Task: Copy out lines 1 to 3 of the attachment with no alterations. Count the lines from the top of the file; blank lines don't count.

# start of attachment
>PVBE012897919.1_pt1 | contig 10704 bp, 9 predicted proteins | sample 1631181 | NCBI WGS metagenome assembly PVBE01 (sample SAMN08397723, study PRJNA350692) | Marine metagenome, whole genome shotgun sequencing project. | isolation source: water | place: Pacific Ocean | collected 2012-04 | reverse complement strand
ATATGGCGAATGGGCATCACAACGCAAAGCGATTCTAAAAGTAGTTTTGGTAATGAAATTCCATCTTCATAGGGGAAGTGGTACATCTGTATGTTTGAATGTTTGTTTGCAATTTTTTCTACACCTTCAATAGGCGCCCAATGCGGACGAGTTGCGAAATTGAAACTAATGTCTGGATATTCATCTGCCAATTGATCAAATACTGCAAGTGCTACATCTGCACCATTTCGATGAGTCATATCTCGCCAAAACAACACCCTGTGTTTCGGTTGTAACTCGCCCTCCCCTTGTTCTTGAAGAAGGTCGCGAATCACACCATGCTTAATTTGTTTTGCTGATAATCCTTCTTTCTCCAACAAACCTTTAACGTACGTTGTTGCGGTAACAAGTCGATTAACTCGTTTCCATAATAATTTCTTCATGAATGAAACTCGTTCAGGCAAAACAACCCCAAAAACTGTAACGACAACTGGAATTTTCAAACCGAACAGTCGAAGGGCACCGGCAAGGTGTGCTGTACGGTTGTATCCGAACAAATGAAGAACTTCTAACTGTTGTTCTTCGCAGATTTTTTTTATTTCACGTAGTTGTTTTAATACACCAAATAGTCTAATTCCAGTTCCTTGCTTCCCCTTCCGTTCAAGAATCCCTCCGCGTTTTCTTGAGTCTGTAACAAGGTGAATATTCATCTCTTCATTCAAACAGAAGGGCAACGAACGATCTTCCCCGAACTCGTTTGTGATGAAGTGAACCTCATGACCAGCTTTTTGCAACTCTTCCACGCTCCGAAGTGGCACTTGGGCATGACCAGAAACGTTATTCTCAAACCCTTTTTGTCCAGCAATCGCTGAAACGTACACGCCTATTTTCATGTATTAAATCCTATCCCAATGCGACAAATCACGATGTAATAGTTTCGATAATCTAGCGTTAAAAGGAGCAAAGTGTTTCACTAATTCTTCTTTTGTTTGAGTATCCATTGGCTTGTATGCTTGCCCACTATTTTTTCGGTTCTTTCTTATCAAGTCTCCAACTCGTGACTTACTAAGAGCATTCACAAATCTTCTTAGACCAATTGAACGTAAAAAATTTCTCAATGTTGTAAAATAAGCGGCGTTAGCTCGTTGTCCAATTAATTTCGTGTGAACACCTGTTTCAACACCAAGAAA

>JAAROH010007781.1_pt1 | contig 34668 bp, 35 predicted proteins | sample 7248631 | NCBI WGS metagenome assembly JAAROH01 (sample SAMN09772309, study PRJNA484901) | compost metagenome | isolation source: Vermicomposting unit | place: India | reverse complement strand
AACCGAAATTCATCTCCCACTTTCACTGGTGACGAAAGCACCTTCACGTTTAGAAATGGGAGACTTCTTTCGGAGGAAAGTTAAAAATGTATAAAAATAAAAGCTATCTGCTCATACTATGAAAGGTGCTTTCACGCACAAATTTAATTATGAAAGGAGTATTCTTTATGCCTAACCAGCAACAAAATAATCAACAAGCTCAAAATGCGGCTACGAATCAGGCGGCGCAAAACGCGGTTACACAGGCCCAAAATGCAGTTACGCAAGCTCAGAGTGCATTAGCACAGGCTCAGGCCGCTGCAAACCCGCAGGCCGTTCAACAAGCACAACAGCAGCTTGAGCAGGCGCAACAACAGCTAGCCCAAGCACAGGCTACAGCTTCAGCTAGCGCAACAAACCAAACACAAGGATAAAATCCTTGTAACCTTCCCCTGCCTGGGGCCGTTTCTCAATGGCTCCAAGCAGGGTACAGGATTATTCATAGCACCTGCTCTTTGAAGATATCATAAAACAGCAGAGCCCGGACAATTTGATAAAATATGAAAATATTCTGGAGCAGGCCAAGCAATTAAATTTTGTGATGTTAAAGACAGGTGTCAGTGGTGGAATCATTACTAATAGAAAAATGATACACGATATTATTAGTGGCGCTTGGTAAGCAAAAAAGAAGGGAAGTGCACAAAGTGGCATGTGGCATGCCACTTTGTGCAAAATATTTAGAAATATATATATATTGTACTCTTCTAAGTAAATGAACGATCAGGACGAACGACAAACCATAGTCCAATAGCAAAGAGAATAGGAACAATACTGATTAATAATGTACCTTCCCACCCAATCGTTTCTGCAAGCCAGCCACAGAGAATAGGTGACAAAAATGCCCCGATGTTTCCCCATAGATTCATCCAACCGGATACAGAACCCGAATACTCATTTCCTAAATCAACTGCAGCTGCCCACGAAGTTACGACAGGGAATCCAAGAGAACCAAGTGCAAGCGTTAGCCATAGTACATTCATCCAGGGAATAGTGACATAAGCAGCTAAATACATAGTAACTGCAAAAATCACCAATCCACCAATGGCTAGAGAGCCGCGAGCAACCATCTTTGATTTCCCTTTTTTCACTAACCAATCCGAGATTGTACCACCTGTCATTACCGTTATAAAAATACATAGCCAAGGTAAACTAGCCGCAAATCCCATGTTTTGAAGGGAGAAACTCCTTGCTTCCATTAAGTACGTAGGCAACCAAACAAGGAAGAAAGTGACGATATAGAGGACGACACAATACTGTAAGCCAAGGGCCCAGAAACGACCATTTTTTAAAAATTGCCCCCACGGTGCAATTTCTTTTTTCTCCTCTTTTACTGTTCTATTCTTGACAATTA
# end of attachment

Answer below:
>PVBE012897919.1_pt1 | contig 10704 bp, 9 predicted proteins | sample 1631181 | NCBI WGS metagenome assembly PVBE01 (sample SAMN08397723, study PRJNA350692) | Marine metagenome, whole genome shotgun sequencing project. | isolation source: water | place: Pacific Ocean | collected 2012-04 | reverse complement strand
ATATGGCGAATGGGCATCACAACGCAAAGCGATTCTAAAAGTAGTTTTGGTAATGAAATTCCATCTTCATAGGGGAAGTGGTACATCTGTATGTTTGAATGTTTGTTTGCAATTTTTTCTACACCTTCAATAGGCGCCCAATGCGGACGAGTTGCGAAATTGAAACTAATGTCTGGATATTCATCTGCCAATTGATCAAATACTGCAAGTGCTACATCTGCACCATTTCGATGAGTCATATCTCGCCAAAACAACACCCTGTGTTTCGGTTGTAACTCGCCCTCCCCTTGTTCTTGAAGAAGGTCGCGAATCACACCATGCTTAATTTGTTTTGCTGATAATCCTTCTTTCTCCAACAAACCTTTAACGTACGTTGTTGCGGTAACAAGTCGATTAACTCGTTTCCATAATAATTTCTTCATGAATGAAACTCGTTCAGGCAAAACAACCCCAAAAACTGTAACGACAACTGGAATTTTCAAACCGAACAGTCGAAGGGCACCGGCAAGGTGTGCTGTACGGTTGTATCCGAACAAATGAAGAACTTCTAACTGTTGTTCTTCGCAGATTTTTTTTATTTCACGTAGTTGTTTTAATACACCAAATAGTCTAATTCCAGTTCCTTGCTTCCCCTTCCGTTCAAGAATCCCTCCGCGTTTTCTTGAGTCTGTAACAAGGTGAATATTCATCTCTTCATTCAAACAGAAGGGCAACGAACGATCTTCCCCGAACTCGTTTGTGATGAAGTGAACCTCATGACCAGCTTTTTGCAACTCTTCCACGCTCCGAAGTGGCACTTGGGCATGACCAGAAACGTTATTCTCAAACCCTTTTTGTCCAGCAATCGCTGAAACGTACACGCCTATTTTCATGTATTAAATCCTATCCCAATGCGACAAATCACGATGTAATAGTTTCGATAATCTAGCGTTAAAAGGAGCAAAGTGTTTCACTAATTCTTCTTTTGTTTGAGTATCCATTGGCTTGTATGCTTGCCCACTATTTTTTCGGTTCTTTCTTATCAAGTCTCCAACTCGTGACTTACTAAGAGCATTCACAAATCTTCTTAGACCAATTGAACGTAAAAAATTTCTCAATGTTGTAAAATAAGCGGCGTTAGCTCGTTGTCCAATTAATTTCGTGTGAACACCTGTTTCAACACCAAGAAA

>JAAROH010007781.1_pt1 | contig 34668 bp, 35 predicted proteins | sample 7248631 | NCBI WGS metagenome assembly JAAROH01 (sample SAMN09772309, study PRJNA484901) | compost metagenome | isolation source: Vermicomposting unit | place: India | reverse complement strand